Primary center fielder Kosuke Fukudome struggled in his move to that position from his more natural right field. Right fielder Milton Bradley struggled in a move from his natural position as designated hitter.

Overall, the Cubs' outfielders posted a minus-15 plus/minus score on John Dewan's innovative fielding scale. That ranked an unsightly 22nd in the league.

With Bradley gone, however, Chicago intends to move Fukudome from center to right field. That move alone could be worth a dozen runs, if Fukudome continues to play his better position with the prowess he showed in 2008 and parts of 2009. Much will depend on how far back toward the mean Soriano is able to travel.

Much more may depend on Chicago's ability to fill their center field void with a capable defender who can take pressure off Soriano in the outfield. Fukudome's worst sin in 2009 was making fewer out-of-zone plays (again, per Dewan's system) than any other center fielder with at least 900 innings played. If the Cubs can acquire a rangy center fielder able to get to more balls in the left-center field gap, Soriano may get better overnight.

Meantime, Lilly's deeper numbers clearly indicate he can remain successful if these defensive improvements occur. He needs only to prove he is healthy, which he will not get any opportunity to do until he begins throwing after the New Year. The best guess is that he will return around May 1 and provide the Cubs with roughly 177 innings once again.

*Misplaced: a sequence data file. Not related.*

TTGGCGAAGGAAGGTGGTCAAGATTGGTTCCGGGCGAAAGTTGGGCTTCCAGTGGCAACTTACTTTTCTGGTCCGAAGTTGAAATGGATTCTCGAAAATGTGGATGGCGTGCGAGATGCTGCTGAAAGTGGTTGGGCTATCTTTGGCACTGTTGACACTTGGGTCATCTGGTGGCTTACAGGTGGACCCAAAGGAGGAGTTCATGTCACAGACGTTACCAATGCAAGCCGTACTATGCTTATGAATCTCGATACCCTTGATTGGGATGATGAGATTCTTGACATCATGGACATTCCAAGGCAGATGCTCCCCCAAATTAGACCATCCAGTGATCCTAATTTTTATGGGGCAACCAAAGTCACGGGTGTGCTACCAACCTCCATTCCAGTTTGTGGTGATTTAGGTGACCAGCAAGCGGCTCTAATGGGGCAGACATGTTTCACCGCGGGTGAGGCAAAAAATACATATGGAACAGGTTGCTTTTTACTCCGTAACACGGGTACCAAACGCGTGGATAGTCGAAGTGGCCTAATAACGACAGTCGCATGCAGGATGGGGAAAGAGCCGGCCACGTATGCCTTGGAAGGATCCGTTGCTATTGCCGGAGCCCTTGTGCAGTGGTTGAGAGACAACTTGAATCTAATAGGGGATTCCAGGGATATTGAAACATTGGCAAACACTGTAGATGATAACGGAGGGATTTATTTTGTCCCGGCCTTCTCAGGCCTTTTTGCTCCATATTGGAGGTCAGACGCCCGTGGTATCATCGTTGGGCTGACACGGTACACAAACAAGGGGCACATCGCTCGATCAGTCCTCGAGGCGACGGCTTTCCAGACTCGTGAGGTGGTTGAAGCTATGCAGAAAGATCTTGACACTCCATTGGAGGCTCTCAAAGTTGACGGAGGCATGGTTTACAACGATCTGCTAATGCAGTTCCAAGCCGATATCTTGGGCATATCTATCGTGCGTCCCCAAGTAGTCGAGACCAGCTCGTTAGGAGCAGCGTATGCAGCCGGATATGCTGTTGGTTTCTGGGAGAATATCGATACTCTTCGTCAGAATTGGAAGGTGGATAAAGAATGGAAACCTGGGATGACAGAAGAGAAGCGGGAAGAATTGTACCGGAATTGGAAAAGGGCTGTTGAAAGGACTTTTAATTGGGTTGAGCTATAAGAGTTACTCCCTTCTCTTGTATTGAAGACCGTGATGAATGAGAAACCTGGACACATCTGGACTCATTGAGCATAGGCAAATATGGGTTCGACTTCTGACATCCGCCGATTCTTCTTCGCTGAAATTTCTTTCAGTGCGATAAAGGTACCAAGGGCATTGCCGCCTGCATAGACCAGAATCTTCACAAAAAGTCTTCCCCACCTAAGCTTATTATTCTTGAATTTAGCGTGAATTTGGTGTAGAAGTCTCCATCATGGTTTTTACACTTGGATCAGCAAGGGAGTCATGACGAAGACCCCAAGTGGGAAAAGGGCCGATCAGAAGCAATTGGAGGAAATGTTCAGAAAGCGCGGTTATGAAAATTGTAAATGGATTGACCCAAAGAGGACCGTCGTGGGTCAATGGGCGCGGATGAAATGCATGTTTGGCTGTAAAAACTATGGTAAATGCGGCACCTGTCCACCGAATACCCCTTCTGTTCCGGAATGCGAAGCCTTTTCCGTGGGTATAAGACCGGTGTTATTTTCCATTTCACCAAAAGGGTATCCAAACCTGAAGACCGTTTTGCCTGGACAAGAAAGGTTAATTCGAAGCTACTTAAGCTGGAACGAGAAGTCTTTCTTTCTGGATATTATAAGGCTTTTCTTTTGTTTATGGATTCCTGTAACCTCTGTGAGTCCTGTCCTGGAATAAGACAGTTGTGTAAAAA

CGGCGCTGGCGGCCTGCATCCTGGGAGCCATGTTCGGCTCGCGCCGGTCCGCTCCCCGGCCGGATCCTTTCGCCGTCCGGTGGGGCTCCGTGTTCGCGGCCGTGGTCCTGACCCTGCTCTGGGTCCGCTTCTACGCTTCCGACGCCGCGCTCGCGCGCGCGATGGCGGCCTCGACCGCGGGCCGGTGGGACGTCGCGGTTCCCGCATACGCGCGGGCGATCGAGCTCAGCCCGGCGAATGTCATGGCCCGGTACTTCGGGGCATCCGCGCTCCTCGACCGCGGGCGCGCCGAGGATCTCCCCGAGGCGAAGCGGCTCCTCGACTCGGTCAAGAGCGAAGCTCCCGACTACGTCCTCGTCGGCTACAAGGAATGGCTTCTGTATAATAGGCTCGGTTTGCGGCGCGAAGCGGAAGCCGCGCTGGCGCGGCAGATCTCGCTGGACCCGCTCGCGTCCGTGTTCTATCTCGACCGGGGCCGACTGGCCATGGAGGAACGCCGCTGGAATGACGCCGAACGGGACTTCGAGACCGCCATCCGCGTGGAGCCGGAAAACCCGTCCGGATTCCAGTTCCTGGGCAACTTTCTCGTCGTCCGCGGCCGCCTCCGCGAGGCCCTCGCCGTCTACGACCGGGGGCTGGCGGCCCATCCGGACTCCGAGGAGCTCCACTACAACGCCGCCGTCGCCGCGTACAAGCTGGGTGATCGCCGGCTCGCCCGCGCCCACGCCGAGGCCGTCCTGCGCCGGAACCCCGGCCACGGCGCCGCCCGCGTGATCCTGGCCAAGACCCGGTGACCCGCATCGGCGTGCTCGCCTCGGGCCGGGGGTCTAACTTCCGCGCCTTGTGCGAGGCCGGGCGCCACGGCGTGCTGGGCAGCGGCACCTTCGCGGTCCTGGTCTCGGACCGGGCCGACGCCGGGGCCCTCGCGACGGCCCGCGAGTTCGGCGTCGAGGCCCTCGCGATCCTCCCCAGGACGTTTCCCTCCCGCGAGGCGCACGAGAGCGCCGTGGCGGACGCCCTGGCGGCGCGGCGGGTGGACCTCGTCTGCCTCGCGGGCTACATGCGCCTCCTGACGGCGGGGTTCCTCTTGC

This time, however, with solid help from his outfield and without the wear and tear caused by his stint with the 2009 United States' World Baseball Classic entry, he could be even more valuable. I expect Lilly to post a rough approximation of the following numbers as a 34-year-old:

  • 30 starts
  • 179 innings
  • 148 strikeouts
  • 42 walks
  • 1.21 WHIP
  • 3.31 ERA
  • 3.86 FIP

It will be noted that, with the exception of innings and starts, all of Lilly's numbers actually project to decline in 2010. I reiterate, however, that I am being optimistic here. The pitcher described in these numbers is still worth roughly three wins above replacement level.

Furthermore, Lilly had a career year in 2009. That means that we should expect some regression regardless of other factors. The injury risk introduces another potentially problematic variable, so does Lilly's advancing age. For those that buy into it, the demonstrated walk-year performance spike could improve those numbers by about six percent. Lilly will be a free agent after 2010.

Wins, obsolete stats for pitcher evaluation but commonly used to measure a pitcher's performance vis-à-vis his team's, were hard to come by for Lilly in 2009. Despite his great peripheral numbers, he won just 12 games.

That is one problem Lilly won't be able to solve simply by maintaining his stellar performance: Among qualifying pitchers, only six received fewer runs of support than Lilly in 2009. If he can repeat his strong showing, however, improvements to the team around him could make Lilly the 17-win ace Chicago enjoyed in 2008.

Look for upcoming profiles of the rest of the Cubs, starting with: